Thursday, May 31, 2012

destructive norms from costly signals

I think that costly signaling is an important driver of destructive norms. We want to achieve a certain social image, and the only way to do so credibly is to use costly signals, so we use them even if they are destructive. My standard example is of extravagant funerals in some African countries, in which families are driven into poverty after burying a family member.

Group identity markers work the same way. Akerlof and Kranton say:

[P]eople mutilate their own or their children’s bodies as an expression of identity. Tattooing, body-piercing (ear, nose, navel, etc.), hair conking, self-starvation, steroid abuse, plastic surgery, and male and female circumcision all yield physical markers of belonging to more or less explicit social categories and groups. In terms of our utility function, these practices transform an individual’s physical characteristics to match an ideal. The mutilation may occur because people believe it leads to pecuniary rewards and interactions such as marriage. But the tenacity and defense of these practices indicate the extent to which belonging relies on ritual, and people have internalized measures of beauty and virtue.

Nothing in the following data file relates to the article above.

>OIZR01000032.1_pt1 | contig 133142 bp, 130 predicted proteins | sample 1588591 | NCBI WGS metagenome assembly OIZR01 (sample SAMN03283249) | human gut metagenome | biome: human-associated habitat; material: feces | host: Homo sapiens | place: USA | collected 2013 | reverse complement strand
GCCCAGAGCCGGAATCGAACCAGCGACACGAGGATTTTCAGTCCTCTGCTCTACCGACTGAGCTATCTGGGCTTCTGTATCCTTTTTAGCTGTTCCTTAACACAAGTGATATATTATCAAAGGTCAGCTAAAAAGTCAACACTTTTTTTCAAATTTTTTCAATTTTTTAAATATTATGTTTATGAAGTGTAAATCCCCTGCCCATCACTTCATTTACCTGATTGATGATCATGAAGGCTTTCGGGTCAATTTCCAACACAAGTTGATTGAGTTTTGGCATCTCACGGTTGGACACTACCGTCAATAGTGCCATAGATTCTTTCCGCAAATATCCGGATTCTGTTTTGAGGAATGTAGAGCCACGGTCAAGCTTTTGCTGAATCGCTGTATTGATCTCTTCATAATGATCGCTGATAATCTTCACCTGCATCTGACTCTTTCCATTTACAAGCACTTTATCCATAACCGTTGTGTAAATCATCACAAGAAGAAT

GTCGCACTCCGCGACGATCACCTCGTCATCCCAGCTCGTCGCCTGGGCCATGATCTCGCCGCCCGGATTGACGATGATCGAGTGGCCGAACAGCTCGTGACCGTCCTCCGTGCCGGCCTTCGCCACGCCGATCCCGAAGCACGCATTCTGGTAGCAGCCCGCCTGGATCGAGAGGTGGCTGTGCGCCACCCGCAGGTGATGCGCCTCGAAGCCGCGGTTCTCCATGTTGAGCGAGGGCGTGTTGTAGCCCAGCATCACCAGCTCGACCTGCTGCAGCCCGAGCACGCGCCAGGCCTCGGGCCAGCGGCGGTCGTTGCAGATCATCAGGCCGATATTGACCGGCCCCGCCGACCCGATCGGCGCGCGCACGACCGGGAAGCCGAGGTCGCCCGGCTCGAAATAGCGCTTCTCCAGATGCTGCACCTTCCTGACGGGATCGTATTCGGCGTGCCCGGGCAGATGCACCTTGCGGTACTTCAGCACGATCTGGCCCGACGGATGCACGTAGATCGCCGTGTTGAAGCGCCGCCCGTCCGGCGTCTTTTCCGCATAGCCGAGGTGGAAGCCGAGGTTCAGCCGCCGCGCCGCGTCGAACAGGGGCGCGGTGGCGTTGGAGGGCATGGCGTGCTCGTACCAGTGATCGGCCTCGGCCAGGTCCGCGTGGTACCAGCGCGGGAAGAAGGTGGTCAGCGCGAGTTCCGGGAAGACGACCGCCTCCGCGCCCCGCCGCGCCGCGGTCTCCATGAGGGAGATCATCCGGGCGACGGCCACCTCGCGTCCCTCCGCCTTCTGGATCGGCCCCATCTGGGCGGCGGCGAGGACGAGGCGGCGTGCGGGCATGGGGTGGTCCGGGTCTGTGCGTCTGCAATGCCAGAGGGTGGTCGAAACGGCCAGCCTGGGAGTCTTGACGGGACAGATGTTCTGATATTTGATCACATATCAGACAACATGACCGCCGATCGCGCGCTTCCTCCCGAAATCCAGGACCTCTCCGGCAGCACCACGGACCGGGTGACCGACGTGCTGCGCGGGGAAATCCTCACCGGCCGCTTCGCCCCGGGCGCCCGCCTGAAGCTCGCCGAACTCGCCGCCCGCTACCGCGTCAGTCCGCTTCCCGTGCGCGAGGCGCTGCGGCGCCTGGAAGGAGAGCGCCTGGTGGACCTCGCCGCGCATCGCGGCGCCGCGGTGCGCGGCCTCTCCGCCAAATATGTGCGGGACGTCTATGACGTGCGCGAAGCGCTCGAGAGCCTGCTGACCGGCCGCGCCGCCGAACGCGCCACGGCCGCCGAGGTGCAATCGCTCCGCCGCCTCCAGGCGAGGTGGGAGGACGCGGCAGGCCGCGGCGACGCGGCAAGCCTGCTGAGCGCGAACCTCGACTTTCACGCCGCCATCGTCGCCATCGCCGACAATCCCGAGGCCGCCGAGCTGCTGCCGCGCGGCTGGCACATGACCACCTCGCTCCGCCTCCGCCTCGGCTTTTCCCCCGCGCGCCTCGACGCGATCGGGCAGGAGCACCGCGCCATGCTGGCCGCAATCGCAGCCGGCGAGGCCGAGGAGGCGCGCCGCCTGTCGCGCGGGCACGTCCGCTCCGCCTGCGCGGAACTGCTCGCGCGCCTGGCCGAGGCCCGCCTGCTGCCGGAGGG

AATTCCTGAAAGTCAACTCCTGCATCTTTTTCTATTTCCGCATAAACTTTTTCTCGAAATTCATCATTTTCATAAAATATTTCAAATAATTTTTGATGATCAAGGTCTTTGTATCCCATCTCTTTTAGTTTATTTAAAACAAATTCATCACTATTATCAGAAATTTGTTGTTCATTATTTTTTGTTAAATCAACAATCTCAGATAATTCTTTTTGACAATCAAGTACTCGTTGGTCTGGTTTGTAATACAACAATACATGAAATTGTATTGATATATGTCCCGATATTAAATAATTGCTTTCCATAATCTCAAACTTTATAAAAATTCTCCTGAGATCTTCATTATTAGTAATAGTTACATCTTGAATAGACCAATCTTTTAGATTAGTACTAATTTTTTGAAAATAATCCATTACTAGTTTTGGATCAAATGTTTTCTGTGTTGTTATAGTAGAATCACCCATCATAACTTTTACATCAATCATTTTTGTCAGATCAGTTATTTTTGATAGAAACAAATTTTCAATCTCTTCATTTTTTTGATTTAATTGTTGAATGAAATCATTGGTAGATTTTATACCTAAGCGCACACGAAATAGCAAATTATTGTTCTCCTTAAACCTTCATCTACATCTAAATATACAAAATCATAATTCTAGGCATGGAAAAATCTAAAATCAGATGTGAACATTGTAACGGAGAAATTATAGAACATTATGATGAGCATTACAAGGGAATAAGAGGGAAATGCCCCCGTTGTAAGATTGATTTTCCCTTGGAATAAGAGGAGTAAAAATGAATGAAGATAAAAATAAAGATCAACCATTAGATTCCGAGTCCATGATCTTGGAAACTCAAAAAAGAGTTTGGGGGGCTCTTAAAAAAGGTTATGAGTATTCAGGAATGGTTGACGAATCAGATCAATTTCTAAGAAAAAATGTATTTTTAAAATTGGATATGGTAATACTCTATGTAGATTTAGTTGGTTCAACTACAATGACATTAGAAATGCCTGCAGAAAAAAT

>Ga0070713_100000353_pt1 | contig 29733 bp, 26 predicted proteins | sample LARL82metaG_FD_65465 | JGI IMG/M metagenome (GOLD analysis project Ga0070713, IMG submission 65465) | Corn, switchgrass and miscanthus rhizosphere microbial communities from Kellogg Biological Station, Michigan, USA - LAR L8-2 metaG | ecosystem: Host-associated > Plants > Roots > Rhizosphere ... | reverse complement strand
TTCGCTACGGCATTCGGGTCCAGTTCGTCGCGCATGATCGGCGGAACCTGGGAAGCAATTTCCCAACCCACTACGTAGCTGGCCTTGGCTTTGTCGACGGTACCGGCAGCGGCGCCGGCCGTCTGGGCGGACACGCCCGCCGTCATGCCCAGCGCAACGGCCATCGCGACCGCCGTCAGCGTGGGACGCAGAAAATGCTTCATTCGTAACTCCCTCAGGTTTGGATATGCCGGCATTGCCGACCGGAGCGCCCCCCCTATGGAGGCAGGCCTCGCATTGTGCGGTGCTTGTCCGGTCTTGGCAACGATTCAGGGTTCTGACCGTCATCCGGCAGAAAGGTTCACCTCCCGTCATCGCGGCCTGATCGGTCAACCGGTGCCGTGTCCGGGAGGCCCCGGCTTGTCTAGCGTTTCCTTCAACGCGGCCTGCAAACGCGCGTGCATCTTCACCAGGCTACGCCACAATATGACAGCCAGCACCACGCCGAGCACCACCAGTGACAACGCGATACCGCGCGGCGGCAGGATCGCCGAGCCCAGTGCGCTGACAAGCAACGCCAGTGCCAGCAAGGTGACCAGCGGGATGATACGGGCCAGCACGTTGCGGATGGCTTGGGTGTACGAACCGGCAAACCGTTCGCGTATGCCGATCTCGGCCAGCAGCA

Nah. That's just the first part of the story. The tenacity and defense of these practices indicate the extent to which belonging relies on ritual, and that status signals attained through ritual must be costly to be credible. Costly signals in the arena of appearances translates to self-mutilation, expensive or rare clothing, and/or time consuming or difficult exercise habits.

No comments: